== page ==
EU Data Protection Authorities met in Brussels last week to deliver their eagerly anticipated opinion on the proposed EU-US Privacy Shield. They set out significant criticisms of the current proposals, dealing a blow to those who had hoped that the difficulties affecting trans-Atlantic data transfers would be resolved quickly.
On 6 October 2015, the European Court of Justice ("ECJ") issued a decision that effectively invalidated the US-EU Safe Harbor (which had provided a lawful means of transferring personal data from the EU to the US). Following the ECJ's decision, there was significant uncertainty as to whether a replacement mechanism could be agreed and, if so, how it would work.
On 2 February 2016, the European Commission (the "Commission") announced an agreement with the US government on a new transatlantic data transfer mechanism intended to replace Safe Harbor: the "Privacy Shield". Since its announcement and the release of full details, there have been areas of significant disagreement between the Commission, the European Parliament, privacy activists and businesses over the proposals for the Privacy Shield.
EU Data Protection Authorities, which collectively meet as the Article 29 Working Party ("WP29"), have been reviewing the Commission's proposals on the Privacy Shield and have now released their opinion.
"Significant improvements" welcomed by the WP29
Overall, the WP29 welcomed a number of improvements that the Privacy Shield would bring in comparison to Safe Harbor. The WP29 acknowledged that many of the shortcomings of Safe Harbour that it had previously identified have been addressed in the Privacy Shield proposals. In particular, the WP29 noted that the insertion of key definitions, the increased transparency around access to transferred data, the creation of new oversight mechanisms, and the mandatory external and internal reviews of compliance, are all positive steps.
"Strong concerns" remain
Despite the progress noted above, the WP29 expressed strong concerns about commercial aspects of the Privacy Shield, and about the access by US authorities to data transferred under the Privacy Shield.
Regarding the commercial aspects of the Privacy Shield, the WP29 found that:
• the Data Retention Principle (which limits the ability of organisations to store personal data beyond the period necessary for their original purpose) is not sufficiently addressed in the Privacy Shield;
• EU citizens are not afforded sufficient protections against automated decisions that significantly affect them and that are based solely on automated processing;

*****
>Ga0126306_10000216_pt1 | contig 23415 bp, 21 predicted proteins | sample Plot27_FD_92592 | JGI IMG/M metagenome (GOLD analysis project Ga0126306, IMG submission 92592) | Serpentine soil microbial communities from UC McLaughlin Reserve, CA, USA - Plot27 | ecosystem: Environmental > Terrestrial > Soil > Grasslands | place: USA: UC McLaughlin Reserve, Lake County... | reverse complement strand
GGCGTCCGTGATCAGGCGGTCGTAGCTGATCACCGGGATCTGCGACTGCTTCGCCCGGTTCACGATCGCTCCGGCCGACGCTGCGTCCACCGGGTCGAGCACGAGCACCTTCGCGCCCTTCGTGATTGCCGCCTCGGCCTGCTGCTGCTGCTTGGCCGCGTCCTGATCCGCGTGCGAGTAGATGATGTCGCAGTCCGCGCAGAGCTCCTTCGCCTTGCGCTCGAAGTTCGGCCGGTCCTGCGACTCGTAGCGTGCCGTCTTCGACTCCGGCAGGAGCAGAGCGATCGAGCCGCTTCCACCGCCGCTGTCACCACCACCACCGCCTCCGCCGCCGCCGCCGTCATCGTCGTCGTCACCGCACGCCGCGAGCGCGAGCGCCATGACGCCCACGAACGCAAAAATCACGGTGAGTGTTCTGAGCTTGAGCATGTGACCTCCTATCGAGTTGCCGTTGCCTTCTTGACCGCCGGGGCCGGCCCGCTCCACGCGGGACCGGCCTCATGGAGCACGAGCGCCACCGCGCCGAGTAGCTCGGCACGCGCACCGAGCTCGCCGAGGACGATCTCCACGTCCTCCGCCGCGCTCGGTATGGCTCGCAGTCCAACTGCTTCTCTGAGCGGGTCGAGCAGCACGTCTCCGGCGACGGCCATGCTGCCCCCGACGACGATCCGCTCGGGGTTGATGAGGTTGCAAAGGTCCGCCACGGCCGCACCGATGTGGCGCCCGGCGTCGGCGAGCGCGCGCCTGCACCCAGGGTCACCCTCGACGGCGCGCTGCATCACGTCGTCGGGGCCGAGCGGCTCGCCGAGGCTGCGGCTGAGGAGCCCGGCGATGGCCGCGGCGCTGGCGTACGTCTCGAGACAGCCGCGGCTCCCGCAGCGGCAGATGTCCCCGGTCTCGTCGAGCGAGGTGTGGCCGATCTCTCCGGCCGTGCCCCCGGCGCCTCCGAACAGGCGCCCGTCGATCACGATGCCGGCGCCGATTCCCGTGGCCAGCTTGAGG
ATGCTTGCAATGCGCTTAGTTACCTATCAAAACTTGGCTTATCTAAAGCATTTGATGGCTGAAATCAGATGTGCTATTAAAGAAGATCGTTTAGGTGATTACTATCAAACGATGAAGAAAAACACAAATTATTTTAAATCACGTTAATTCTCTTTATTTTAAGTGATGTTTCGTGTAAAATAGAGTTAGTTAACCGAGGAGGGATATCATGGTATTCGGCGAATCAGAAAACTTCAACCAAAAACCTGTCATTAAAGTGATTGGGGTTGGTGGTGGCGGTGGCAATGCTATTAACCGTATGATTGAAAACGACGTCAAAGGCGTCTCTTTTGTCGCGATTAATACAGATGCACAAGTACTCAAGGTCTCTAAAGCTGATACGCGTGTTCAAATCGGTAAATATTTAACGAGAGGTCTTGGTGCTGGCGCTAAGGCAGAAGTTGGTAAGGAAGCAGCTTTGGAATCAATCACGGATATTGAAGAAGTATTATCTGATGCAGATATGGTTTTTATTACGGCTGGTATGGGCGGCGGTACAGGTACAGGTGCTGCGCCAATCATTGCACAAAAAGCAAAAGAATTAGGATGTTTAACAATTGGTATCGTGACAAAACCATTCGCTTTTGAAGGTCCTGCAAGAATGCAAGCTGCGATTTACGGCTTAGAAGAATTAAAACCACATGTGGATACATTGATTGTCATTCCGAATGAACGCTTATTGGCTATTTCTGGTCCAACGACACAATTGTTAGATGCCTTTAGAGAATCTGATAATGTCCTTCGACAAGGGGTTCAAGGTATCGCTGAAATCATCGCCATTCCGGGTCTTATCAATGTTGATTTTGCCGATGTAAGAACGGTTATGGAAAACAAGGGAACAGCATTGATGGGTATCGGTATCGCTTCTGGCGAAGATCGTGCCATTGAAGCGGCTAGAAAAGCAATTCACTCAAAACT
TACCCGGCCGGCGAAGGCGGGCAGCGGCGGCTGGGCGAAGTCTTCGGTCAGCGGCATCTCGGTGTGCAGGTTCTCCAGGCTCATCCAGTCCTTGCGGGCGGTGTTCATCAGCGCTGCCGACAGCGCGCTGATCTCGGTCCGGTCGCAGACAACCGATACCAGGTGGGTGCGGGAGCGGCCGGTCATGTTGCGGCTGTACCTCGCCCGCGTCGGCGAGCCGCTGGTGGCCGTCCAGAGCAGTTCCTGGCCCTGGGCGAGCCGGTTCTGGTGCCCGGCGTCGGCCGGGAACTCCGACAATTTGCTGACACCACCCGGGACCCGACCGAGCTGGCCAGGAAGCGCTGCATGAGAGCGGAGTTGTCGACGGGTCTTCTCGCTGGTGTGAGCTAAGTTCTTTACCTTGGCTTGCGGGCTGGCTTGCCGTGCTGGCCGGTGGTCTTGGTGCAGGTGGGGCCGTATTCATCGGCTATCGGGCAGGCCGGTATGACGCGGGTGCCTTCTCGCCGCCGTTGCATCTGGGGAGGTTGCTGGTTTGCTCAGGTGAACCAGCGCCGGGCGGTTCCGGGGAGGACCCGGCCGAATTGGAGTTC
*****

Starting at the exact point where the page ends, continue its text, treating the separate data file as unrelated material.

• the Purpose Limitation Principle (which limits the ability of organisations to use personal data for purposes other than their original intended purpose) is not sufficiently clearly set out in the proposals;
• there are insufficient restrictions on the ability of US organisations that receive personal data under the Privacy Shield to transfer those data onward to third parties; and
• the new redress mechanism (which is designed to give EU citizens the power to enforce their rights against US organisations that process their personal data) may prove too complex and difficult to use, and may therefore be ineffective.
Regarding access by US authorities under the Privacy Shield, the WP29 found that:
• the representations of the US Office of the Director of National Intelligence do not rule out the possibility of large-scale, indiscriminate collection of personal data originating from the EU. The WP29's long-held view is that this approach to surveillance of individuals can never be considered proportionate and necessary in a democratic society; and
• the WP29 is concerned that the new Ombudsperson proposed under the Privacy Shield will not be sufficiently independent, will not have adequate powers, and does not guarantee a satisfactory remedy that will protect EU citizens.
The WP29 has urged the Commission to identify appropriate solutions to these concerns, and address the identified areas of uncertainty, in order to ensure the protection offered by the Privacy Shield is sufficient to satisfy the requirements of EU data protection law.
Impact on the proposed timeline and wider context
The WP29's opinion is non-binding, but it is influential because the EU Data Protection Authorities that make up the WP29 can suspend data transfers they are concerned about. Given the number of concerns raised by the WP29, there appears to be a significant risk that the opinion may derail the proposed timeline for implementation of the Privacy Shield. If the Commission pushes ahead with an adequacy decision this June regardless of the WP29's view, it is possible that the Privacy Shield might be challenged before the ECJ.
Meanwhile, the WP29 confirmed that until the Commission issues a formal adequacy decision on the Privacy Shield, EU Model Clauses and Binding Corporate Rules continue to provide a valid alternative transfer mechanism for the time being. The temporary nature of this assurance serves as a reminder that the resolution of the difficulties around the Privacy Shield may result in further, and potentially more significant, problems affecting these other transfer mechanisms.